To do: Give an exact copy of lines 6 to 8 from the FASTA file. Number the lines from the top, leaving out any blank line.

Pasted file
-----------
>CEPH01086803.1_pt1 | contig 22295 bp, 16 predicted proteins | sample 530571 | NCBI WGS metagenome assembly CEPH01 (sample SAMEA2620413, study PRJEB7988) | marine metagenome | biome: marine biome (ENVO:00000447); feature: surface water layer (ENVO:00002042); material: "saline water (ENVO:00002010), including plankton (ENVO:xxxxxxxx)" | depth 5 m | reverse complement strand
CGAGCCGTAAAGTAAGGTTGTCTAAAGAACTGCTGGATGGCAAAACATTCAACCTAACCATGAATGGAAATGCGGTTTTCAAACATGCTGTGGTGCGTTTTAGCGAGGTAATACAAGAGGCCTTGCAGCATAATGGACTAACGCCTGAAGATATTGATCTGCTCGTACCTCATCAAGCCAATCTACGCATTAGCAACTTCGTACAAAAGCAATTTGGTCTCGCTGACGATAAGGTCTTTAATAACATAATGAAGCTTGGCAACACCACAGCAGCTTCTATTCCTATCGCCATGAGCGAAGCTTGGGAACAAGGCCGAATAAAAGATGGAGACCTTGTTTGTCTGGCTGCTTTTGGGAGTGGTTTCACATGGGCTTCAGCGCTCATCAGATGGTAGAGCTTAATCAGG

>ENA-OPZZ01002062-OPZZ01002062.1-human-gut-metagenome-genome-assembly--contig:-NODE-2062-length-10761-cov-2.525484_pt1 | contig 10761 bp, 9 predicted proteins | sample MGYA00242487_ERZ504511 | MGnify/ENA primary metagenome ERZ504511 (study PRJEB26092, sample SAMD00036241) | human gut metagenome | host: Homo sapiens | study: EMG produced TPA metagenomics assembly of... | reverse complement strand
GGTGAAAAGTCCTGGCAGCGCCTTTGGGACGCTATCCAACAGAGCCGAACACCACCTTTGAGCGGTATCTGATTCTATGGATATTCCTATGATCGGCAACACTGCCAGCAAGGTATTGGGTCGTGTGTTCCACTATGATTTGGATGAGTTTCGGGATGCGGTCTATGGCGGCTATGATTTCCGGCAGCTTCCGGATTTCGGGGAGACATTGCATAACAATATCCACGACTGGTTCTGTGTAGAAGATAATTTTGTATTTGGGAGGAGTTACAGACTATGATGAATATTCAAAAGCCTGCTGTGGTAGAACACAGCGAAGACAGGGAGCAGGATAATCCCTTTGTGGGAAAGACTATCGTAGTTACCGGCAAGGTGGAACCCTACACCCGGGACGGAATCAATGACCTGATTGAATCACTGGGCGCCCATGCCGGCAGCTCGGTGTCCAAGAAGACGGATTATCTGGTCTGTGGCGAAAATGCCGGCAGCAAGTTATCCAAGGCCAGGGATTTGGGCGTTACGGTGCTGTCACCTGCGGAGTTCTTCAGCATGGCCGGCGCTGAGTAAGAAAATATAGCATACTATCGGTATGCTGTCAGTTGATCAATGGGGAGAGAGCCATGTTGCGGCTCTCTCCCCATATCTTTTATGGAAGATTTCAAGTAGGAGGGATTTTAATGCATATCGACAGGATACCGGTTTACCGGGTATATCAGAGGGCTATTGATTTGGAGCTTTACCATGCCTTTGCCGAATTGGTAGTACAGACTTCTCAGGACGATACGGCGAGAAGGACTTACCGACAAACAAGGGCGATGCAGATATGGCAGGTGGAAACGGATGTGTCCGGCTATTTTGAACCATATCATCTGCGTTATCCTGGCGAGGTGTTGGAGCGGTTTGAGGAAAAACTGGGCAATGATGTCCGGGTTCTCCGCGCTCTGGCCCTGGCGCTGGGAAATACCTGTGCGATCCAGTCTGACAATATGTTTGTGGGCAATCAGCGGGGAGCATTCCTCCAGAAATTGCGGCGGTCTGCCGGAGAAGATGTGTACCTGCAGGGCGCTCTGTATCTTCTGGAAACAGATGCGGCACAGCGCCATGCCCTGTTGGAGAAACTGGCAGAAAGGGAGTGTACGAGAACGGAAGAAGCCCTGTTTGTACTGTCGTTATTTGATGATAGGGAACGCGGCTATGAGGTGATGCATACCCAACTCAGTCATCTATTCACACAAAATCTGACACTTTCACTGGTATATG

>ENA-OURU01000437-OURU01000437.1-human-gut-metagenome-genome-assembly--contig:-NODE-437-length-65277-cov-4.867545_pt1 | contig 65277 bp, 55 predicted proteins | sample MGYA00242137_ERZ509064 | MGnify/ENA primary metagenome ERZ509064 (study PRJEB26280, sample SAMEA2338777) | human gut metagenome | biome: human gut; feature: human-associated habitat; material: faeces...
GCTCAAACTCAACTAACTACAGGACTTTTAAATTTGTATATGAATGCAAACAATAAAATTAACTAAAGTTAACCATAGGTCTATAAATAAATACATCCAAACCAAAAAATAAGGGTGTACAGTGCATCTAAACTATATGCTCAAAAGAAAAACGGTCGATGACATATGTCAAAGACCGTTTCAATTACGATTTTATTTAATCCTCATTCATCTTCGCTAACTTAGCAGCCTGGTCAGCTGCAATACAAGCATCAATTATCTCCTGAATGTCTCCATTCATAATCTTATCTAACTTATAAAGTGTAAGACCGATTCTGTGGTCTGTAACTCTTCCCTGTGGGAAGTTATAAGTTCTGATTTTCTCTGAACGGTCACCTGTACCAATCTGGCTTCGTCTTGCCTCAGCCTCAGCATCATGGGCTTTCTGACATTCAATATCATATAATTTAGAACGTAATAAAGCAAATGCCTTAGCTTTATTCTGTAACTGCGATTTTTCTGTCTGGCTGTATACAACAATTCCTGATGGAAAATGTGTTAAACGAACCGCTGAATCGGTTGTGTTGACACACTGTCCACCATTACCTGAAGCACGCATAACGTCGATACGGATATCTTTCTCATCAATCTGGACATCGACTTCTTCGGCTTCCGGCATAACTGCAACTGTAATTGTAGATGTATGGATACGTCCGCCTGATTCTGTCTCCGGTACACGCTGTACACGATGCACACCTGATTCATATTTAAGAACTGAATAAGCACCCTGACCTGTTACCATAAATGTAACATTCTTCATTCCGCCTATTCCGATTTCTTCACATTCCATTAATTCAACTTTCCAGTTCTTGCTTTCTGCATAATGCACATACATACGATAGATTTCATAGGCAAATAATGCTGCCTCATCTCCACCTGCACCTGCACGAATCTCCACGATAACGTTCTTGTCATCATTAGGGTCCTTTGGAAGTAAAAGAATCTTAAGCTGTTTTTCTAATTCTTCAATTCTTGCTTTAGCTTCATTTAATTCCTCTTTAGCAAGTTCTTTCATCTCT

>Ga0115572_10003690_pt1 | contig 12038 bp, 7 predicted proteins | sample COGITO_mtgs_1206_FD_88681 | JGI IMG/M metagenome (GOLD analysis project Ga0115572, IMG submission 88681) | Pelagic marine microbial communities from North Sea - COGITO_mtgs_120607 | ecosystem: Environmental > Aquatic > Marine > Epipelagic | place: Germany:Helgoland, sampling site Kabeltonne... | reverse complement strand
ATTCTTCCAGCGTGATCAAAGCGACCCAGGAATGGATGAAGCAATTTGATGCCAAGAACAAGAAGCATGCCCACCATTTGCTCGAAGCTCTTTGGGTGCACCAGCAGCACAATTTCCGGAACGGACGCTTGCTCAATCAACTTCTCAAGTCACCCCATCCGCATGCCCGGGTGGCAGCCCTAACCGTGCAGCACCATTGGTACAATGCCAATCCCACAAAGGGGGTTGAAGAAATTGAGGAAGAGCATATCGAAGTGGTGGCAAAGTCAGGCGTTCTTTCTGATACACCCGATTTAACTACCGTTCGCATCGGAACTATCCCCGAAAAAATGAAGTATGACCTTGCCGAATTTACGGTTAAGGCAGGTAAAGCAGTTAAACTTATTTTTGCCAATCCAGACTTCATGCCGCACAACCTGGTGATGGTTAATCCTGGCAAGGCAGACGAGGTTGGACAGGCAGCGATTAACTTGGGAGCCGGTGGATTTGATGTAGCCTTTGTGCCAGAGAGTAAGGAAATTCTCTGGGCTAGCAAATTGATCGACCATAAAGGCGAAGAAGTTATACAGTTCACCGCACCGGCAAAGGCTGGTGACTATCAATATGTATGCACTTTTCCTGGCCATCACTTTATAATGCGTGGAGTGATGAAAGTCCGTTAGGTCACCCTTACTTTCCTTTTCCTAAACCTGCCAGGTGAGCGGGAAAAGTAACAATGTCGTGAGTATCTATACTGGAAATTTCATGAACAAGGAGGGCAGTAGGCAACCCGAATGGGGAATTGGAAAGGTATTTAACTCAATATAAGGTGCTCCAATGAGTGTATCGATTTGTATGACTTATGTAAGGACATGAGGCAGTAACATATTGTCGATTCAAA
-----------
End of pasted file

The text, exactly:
GCTCAAACTCAACTAACTACAGGACTTTTAAATTTGTATATGAATGCAAACAATAAAATTAACTAAAGTTAACCATAGGTCTATAAATAAATACATCCAAACCAAAAAATAAGGGTGTACAGTGCATCTAAACTATATGCTCAAAAGAAAAACGGTCGATGACATATGTCAAAGACCGTTTCAATTACGATTTTATTTAATCCTCATTCATCTTCGCTAACTTAGCAGCCTGGTCAGCTGCAATACAAGCATCAATTATCTCCTGAATGTCTCCATTCATAATCTTATCTAACTTATAAAGTGTAAGACCGATTCTGTGGTCTGTAACTCTTCCCTGTGGGAAGTTATAAGTTCTGATTTTCTCTGAACGGTCACCTGTACCAATCTGGCTTCGTCTTGCCTCAGCCTCAGCATCATGGGCTTTCTGACATTCAATATCATATAATTTAGAACGTAATAAAGCAAATGCCTTAGCTTTATTCTGTAACTGCGATTTTTCTGTCTGGCTGTATACAACAATTCCTGATGGAAAATGTGTTAAACGAACCGCTGAATCGGTTGTGTTGACACACTGTCCACCATTACCTGAAGCACGCATAACGTCGATACGGATATCTTTCTCATCAATCTGGACATCGACTTCTTCGGCTTCCGGCATAACTGCAACTGTAATTGTAGATGTATGGATACGTCCGCCTGATTCTGTCTCCGGTACACGCTGTACACGATGCACACCTGATTCATATTTAAGAACTGAATAAGCACCCTGACCTGTTACCATAAATGTAACATTCTTCATTCCGCCTATTCCGATTTCTTCACATTCCATTAATTCAACTTTCCAGTTCTTGCTTTCTGCATAATGCACATACATACGATAGATTTCATAGGCAAATAATGCTGCCTCATCTCCACCTGCACCTGCACGAATCTCCACGATAACGTTCTTGTCATCATTAGGGTCCTTTGGAAGTAAAAGAATCTTAAGCTGTTTTTCTAATTCTTCAATTCTTGCTTTAGCTTCATTTAATTCCTCTTTAGCAAGTTCTTTCATCTCT

>Ga0115572_10003690_pt1 | contig 12038 bp, 7 predicted proteins | sample COGITO_mtgs_1206_FD_88681 | JGI IMG/M metagenome (GOLD analysis project Ga0115572, IMG submission 88681) | Pelagic marine microbial communities from North Sea - COGITO_mtgs_120607 | ecosystem: Environmental > Aquatic > Marine > Epipelagic | place: Germany:Helgoland, sampling site Kabeltonne... | reverse complement strand
ATTCTTCCAGCGTGATCAAAGCGACCCAGGAATGGATGAAGCAATTTGATGCCAAGAACAAGAAGCATGCCCACCATTTGCTCGAAGCTCTTTGGGTGCACCAGCAGCACAATTTCCGGAACGGACGCTTGCTCAATCAACTTCTCAAGTCACCCCATCCGCATGCCCGGGTGGCAGCCCTAACCGTGCAGCACCATTGGTACAATGCCAATCCCACAAAGGGGGTTGAAGAAATTGAGGAAGAGCATATCGAAGTGGTGGCAAAGTCAGGCGTTCTTTCTGATACACCCGATTTAACTACCGTTCGCATCGGAACTATCCCCGAAAAAATGAAGTATGACCTTGCCGAATTTACGGTTAAGGCAGGTAAAGCAGTTAAACTTATTTTTGCCAATCCAGACTTCATGCCGCACAACCTGGTGATGGTTAATCCTGGCAAGGCAGACGAGGTTGGACAGGCAGCGATTAACTTGGGAGCCGGTGGATTTGATGTAGCCTTTGTGCCAGAGAGTAAGGAAATTCTCTGGGCTAGCAAATTGATCGACCATAAAGGCGAAGAAGTTATACAGTTCACCGCACCGGCAAAGGCTGGTGACTATCAATATGTATGCACTTTTCCTGGCCATCACTTTATAATGCGTGGAGTGATGAAAGTCCGTTAGGTCACCCTTACTTTCCTTTTCCTAAACCTGCCAGGTGAGCGGGAAAAGTAACAATGTCGTGAGTATCTATACTGGAAATTTCATGAACAAGGAGGGCAGTAGGCAACCCGAATGGGGAATTGGAAAGGTATTTAACTCAATATAAGGTGCTCCAATGAGTGTATCGATTTGTATGACTTATGTAAGGACATGAGGCAGTAACATATTGTCGATTCAAA